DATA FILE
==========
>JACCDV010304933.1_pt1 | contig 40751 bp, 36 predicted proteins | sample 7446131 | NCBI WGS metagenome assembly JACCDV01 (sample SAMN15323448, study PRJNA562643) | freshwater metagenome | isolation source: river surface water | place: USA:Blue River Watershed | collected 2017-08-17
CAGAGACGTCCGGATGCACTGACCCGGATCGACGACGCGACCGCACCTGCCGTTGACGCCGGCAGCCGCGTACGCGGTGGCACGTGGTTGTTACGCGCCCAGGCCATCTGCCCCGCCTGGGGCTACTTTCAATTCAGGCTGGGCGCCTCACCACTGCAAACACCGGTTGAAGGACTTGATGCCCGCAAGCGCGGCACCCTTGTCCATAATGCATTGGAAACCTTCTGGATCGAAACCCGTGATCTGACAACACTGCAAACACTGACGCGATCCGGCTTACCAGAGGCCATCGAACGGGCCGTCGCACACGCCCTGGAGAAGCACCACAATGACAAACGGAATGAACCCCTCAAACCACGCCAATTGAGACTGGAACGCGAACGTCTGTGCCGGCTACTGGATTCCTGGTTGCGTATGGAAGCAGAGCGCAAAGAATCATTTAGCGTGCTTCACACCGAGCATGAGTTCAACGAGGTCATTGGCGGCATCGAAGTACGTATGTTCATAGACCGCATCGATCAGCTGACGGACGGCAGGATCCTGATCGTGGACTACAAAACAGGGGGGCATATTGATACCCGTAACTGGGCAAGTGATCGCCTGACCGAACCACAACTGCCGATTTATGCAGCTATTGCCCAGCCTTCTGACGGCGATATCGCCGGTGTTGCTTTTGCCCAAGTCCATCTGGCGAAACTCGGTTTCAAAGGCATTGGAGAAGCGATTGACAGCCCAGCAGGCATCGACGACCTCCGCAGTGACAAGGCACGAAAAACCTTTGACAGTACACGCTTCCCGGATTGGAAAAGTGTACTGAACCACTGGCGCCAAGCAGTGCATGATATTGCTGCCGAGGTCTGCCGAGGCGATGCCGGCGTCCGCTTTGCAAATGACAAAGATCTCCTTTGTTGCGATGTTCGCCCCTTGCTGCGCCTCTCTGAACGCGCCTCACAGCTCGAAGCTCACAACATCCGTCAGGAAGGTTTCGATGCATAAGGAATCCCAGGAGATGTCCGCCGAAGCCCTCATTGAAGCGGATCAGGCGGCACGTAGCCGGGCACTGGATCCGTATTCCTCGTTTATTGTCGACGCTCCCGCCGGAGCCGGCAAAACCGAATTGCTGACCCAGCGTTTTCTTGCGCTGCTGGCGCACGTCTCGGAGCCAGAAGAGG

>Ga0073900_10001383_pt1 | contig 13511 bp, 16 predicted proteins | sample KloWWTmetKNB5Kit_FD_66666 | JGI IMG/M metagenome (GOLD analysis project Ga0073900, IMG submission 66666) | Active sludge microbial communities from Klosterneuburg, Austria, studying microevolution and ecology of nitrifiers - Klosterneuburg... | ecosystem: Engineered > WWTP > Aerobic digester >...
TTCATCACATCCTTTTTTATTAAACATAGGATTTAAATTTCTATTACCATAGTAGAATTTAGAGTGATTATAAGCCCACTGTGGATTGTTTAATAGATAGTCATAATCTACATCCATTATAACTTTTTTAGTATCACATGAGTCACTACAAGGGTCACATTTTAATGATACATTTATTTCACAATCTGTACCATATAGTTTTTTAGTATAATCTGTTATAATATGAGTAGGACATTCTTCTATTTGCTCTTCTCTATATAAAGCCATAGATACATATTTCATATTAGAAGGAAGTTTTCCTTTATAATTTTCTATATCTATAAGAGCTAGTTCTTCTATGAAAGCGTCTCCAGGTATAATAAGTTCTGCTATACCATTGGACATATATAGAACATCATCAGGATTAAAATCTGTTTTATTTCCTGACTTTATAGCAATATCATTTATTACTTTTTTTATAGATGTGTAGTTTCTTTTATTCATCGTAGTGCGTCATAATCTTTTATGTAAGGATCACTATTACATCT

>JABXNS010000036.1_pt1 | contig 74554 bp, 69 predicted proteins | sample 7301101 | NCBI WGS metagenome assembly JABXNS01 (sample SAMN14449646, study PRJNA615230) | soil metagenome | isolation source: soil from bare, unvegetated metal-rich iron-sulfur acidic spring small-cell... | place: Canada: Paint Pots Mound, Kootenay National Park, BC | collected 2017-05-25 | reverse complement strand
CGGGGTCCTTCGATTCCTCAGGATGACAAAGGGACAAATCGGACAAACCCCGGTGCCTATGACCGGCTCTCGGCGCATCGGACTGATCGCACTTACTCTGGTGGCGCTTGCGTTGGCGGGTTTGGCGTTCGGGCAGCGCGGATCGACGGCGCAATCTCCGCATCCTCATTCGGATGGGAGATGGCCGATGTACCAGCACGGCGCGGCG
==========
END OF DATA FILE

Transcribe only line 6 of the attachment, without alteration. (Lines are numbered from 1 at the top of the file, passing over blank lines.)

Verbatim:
CGGGGTCCTTCGATTCCTCAGGATGACAAAGGGACAAATCGGACAAACCCCGGTGCCTATGACCGGCTCTCGGCGCATCGGACTGATCGCACTTACTCTGGTGGCGCTTGCGTTGGCGGGTTTGGCGTTCGGGCAGCGCGGATCGACGGCGCAATCTCCGCATCCTCATTCGGATGGGAGATGGCCGATGTACCAGCACGGCGCGGCG